3.3. Autoware Communication Behaviour
3.4. Access Graph Distance
As analysis in Section 3.3, even URLs are different; if they are requested by the same autoware then the access graphs look similar, as can be seen in Figure 5. This part proposes a distance to measure the similarity of autoware access behaviour in communication to URLs from a client. The calculation method is based on Modified Hausdorff (MH) distance which is presented in .
Assume that there are two access graphs and . Define that the distance between two points and is calculated as Euclidean distance . From that, distance between point and graph is defined as . Generalized Hausdorff distance of and in [19, 20] is defined as follows: Based on (1), distance between access graphs and , which follow by MH distance (MHD), is formed as follows: The smaller the MH distance between and is, the more and are similar to each other.
3.5. Suspicious Score
As described in Section 3.3, malicious bots connect to their command and control server (C&C server) periodically in order to get the commands and updates; therefore, almost there is no large variation in the access graph from malicious bot to its C&C, as can be seen in Figure 4. Based on this analysis, a score is proposed to measure the variation of a access graph, from which it shows suspicious of communication between client to its URL. Assuming that the access graph of URL is specified and denoted as , a suspicious score will be defined as coefficient of variation of as follows: in which and are standard deviation and mean of , respectively. The smaller suspicious score shows that URL is more suspicious.
4. Proposed Method
Based on the autoware communication behaviour which is described in Section 3 and the observation of access graphs in Section 3.1, a classification and detection method, including three phrases, is proposed as in Figure 6; details are as follows.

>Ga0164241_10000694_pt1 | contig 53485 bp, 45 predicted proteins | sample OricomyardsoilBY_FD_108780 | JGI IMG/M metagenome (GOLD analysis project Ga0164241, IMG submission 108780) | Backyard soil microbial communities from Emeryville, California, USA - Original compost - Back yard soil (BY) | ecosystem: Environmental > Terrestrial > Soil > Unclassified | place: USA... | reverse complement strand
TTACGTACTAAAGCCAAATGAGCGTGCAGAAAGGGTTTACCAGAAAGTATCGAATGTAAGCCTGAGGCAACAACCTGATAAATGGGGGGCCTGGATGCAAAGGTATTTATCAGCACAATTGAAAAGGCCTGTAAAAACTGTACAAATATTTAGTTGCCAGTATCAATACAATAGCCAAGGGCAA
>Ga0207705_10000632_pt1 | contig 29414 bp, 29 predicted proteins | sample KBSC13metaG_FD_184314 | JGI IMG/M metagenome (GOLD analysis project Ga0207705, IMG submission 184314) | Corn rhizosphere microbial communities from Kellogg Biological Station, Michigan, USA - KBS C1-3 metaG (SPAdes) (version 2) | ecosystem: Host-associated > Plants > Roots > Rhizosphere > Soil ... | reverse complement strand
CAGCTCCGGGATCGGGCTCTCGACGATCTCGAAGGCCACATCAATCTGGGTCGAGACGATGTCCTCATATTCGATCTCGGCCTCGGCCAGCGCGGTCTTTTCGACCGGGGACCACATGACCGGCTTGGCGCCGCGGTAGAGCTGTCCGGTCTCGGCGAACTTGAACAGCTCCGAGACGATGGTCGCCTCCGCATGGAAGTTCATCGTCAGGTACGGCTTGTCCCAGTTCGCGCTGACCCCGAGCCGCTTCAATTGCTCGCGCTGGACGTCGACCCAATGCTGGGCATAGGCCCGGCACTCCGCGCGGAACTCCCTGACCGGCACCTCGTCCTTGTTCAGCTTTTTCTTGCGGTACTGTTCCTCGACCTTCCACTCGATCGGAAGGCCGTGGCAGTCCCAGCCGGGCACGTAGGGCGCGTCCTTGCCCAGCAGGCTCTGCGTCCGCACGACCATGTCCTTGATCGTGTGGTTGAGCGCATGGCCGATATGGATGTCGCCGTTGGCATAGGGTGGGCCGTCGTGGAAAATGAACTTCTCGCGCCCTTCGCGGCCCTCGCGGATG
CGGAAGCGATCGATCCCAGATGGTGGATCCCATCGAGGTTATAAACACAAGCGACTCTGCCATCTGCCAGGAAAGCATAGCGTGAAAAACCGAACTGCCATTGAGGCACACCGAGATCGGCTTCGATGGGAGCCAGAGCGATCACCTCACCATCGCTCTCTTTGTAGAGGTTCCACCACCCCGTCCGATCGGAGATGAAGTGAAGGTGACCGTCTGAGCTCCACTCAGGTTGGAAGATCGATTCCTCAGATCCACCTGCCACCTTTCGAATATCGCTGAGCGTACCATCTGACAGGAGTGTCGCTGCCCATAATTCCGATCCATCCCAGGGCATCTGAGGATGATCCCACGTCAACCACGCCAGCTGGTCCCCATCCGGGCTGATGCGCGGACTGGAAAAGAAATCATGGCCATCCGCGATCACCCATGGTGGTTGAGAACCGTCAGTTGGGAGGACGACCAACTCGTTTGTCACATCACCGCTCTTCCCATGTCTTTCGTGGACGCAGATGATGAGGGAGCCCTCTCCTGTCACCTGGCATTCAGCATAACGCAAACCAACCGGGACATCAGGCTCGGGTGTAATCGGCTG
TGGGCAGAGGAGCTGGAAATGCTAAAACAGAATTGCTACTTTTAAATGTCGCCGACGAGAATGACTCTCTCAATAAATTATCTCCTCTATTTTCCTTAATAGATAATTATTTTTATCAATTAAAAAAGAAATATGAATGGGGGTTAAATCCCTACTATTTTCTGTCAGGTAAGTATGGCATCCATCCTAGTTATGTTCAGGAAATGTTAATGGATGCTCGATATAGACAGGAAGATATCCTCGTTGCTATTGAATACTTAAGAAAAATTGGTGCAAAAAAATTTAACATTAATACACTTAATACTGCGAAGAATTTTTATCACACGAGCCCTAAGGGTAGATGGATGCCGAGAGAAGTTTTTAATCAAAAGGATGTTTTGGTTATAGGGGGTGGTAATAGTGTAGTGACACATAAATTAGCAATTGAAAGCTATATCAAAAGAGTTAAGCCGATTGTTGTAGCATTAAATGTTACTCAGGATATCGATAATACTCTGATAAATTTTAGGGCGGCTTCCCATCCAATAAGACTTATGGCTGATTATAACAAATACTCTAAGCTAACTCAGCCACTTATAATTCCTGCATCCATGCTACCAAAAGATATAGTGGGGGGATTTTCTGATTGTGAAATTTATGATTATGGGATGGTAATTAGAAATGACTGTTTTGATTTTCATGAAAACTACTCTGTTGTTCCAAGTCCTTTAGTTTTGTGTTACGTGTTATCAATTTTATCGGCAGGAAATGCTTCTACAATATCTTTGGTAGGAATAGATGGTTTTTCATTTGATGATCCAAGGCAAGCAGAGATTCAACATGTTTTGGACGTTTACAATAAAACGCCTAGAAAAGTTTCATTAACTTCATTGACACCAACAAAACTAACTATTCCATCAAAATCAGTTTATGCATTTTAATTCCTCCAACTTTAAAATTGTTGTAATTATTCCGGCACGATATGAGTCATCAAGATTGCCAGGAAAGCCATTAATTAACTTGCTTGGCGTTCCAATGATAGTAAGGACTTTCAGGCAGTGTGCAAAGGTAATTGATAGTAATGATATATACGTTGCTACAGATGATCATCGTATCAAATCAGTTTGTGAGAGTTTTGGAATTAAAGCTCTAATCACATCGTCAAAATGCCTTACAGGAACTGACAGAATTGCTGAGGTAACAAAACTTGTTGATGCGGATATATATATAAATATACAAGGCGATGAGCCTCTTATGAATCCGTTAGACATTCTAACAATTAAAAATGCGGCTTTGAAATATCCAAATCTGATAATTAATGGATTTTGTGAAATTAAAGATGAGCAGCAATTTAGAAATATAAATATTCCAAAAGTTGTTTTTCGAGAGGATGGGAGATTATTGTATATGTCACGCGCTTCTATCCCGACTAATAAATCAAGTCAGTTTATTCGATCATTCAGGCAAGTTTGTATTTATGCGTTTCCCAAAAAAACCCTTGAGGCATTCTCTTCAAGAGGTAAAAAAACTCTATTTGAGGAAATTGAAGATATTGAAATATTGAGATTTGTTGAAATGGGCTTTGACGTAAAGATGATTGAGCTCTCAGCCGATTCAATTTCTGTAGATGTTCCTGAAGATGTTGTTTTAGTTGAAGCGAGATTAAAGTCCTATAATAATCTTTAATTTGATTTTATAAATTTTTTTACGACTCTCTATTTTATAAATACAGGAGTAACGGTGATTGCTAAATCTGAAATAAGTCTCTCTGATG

4.1. Preprocessing Phase
This preprocessing phase is objective to eliminate unnecessary processed data. For each client IP, the one-day HTTP traffic features are extracted and preprocessed; in order to process this phase two methods are applied:(i)The first one is to filter URLs requests from client IP through a whitelist of second level domain names (SLDN). This filter method is described in ; according to that, the tokens in the URLs of phishing websites are less consistent with their content when compared with those of legal websites. An example is illustrated in Figure 7. In this example, the legitimate website contains the brand names apple in the SLDN. Even though the phishing website also contains the brand name apple in the URL, it is not in the SLDN. Therefore, a domain name which contains a second level domain name which is defined in SLDN whitelist is marked as benign.(ii)The second method is based on the number of requests to URL from a client IP. Based on the observations number of requests from autoware to URL, it can be seen that suspicious autoware has access many times to URL in a duration of time. Therefore, if the number of requests to URL is too small, it seems not to be requested by an autoware.Also in this phase, URLs which are requested with extremely fast speed in a duration time will pose a malicious autoware communication; access speed is defined as follows:In that access time and request count features are described in Section 3.1.
4.2. Clustering Phase
After preprocessing phase, in this phase, remaining URLs will be clustered into number of groups based on their characteristics which are presented in Section 3.3. Accordingly, two URLs are of the same group (requested by the same autoware from a client) if they match one of following conditions:(i)The first and the last request timing to two URLs are approximately the same.(ii)Based on the similarity of its access graph, MH distance between two access graphs of URLs is calculated; if this distance is small enough, they will be recognized as in the same group.An algorithm is suggested to decide a group for any two URLs. In order to optimize the consumption processing time of method, the steps of algorithm are proposed in Figure 8. By using a group label array, from this algorithm, distance between all pair of access graphs need not to be calculated. If URL is labeled to a group, it will not need to check group again with other URLs.